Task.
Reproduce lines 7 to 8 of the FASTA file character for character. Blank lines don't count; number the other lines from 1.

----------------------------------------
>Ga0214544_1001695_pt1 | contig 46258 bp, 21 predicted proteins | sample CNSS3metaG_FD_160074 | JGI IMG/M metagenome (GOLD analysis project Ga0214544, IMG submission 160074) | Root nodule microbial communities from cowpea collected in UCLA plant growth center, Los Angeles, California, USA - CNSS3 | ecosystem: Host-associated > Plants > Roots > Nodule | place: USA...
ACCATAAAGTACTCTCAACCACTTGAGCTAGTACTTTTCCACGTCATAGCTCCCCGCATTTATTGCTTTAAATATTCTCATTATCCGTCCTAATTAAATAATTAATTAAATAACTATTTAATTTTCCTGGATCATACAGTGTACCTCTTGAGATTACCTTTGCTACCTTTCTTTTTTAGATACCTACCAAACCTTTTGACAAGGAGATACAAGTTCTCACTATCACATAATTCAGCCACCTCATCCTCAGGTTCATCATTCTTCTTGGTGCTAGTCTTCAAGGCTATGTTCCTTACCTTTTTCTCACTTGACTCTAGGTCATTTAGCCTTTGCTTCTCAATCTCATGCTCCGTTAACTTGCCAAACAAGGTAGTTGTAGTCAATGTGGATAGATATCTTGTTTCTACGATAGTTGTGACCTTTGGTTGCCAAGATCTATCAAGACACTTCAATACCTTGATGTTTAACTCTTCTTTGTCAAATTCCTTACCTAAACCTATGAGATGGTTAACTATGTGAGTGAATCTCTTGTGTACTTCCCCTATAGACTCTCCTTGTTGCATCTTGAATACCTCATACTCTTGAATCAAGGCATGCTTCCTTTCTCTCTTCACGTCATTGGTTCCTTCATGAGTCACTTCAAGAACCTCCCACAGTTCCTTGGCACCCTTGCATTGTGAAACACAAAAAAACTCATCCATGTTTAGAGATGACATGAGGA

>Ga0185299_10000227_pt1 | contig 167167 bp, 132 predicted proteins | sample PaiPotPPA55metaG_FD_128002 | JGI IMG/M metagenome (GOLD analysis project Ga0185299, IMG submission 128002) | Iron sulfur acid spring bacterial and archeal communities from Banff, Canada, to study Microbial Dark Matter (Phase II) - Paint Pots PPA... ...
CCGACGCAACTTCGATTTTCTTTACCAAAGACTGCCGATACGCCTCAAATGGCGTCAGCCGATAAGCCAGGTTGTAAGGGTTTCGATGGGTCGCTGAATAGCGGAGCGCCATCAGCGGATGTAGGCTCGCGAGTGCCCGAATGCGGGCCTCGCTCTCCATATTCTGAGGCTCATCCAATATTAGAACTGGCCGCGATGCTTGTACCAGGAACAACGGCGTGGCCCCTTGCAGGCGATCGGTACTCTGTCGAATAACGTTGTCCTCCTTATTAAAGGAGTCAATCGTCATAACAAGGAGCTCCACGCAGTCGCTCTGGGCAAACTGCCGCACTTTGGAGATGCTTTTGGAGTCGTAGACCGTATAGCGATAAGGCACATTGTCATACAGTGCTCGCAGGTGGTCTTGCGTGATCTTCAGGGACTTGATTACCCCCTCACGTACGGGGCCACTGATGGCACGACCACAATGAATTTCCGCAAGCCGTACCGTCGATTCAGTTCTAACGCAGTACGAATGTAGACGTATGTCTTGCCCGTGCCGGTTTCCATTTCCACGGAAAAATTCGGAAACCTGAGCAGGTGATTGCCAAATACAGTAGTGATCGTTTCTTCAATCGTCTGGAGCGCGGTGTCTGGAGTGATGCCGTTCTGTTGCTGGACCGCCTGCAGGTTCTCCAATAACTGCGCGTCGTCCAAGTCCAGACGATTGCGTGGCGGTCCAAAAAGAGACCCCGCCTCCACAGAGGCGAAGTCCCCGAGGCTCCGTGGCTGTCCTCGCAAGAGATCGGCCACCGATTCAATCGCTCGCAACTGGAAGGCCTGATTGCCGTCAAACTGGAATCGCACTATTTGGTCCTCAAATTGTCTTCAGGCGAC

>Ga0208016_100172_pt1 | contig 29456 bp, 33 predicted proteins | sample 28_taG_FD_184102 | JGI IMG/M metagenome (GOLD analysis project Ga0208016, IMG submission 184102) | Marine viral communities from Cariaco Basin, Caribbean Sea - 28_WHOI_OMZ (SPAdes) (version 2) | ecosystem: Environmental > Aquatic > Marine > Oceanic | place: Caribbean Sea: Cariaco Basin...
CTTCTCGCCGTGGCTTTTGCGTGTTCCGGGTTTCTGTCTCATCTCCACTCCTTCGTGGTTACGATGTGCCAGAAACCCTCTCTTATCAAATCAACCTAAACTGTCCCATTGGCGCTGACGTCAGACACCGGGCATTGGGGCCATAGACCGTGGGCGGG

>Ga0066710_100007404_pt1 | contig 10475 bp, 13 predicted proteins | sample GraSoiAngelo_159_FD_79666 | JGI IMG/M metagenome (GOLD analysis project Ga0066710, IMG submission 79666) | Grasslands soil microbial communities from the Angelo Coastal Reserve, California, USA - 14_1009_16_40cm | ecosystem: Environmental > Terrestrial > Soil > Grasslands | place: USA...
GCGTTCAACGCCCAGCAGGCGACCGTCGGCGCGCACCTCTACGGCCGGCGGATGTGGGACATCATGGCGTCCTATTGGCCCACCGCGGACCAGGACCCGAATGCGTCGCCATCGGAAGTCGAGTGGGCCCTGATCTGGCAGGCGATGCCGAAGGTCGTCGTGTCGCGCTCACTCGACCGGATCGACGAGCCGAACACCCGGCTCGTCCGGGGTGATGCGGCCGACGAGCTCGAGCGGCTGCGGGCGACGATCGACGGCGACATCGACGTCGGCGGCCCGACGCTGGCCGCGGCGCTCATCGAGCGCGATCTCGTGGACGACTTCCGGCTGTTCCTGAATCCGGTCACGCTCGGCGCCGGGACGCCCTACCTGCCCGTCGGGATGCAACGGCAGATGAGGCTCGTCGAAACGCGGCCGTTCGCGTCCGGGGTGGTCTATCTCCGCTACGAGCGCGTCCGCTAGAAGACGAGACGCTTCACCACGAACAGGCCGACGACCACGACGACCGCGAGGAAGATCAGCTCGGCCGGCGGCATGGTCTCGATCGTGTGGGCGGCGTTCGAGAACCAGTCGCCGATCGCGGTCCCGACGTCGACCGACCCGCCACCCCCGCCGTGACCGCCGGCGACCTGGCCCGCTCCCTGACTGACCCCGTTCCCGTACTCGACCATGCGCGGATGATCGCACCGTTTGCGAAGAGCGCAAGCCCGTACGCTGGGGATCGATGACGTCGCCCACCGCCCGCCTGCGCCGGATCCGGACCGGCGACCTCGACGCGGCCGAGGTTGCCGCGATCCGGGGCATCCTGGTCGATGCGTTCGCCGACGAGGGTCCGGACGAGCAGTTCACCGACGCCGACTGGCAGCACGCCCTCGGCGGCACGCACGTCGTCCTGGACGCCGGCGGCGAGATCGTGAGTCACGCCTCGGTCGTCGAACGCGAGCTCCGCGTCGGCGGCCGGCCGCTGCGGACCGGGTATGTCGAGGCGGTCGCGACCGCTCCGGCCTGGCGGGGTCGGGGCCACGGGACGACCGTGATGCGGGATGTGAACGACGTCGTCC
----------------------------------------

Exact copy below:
>Ga0066710_100007404_pt1 | contig 10475 bp, 13 predicted proteins | sample GraSoiAngelo_159_FD_79666 | JGI IMG/M metagenome (GOLD analysis project Ga0066710, IMG submission 79666) | Grasslands soil microbial communities from the Angelo Coastal Reserve, California, USA - 14_1009_16_40cm | ecosystem: Environmental > Terrestrial > Soil > Grasslands | place: USA...
GCGTTCAACGCCCAGCAGGCGACCGTCGGCGCGCACCTCTACGGCCGGCGGATGTGGGACATCATGGCGTCCTATTGGCCCACCGCGGACCAGGACCCGAATGCGTCGCCATCGGAAGTCGAGTGGGCCCTGATCTGGCAGGCGATGCCGAAGGTCGTCGTGTCGCGCTCACTCGACCGGATCGACGAGCCGAACACCCGGCTCGTCCGGGGTGATGCGGCCGACGAGCTCGAGCGGCTGCGGGCGACGATCGACGGCGACATCGACGTCGGCGGCCCGACGCTGGCCGCGGCGCTCATCGAGCGCGATCTCGTGGACGACTTCCGGCTGTTCCTGAATCCGGTCACGCTCGGCGCCGGGACGCCCTACCTGCCCGTCGGGATGCAACGGCAGATGAGGCTCGTCGAAACGCGGCCGTTCGCGTCCGGGGTGGTCTATCTCCGCTACGAGCGCGTCCGCTAGAAGACGAGACGCTTCACCACGAACAGGCCGACGACCACGACGACCGCGAGGAAGATCAGCTCGGCCGGCGGCATGGTCTCGATCGTGTGGGCGGCGTTCGAGAACCAGTCGCCGATCGCGGTCCCGACGTCGACCGACCCGCCACCCCCGCCGTGACCGCCGGCGACCTGGCCCGCTCCCTGACTGACCCCGTTCCCGTACTCGACCATGCGCGGATGATCGCACCGTTTGCGAAGAGCGCAAGCCCGTACGCTGGGGATCGATGACGTCGCCCACCGCCCGCCTGCGCCGGATCCGGACCGGCGACCTCGACGCGGCCGAGGTTGCCGCGATCCGGGGCATCCTGGTCGATGCGTTCGCCGACGAGGGTCCGGACGAGCAGTTCACCGACGCCGACTGGCAGCACGCCCTCGGCGGCACGCACGTCGTCCTGGACGCCGGCGGCGAGATCGTGAGTCACGCCTCGGTCGTCGAACGCGAGCTCCGCGTCGGCGGCCGGCCGCTGCGGACCGGGTATGTCGAGGCGGTCGCGACCGCTCCGGCCTGGCGGGGTCGGGGCCACGGGACGACCGTGATGCGGGATGTGAACGACGTCGTCC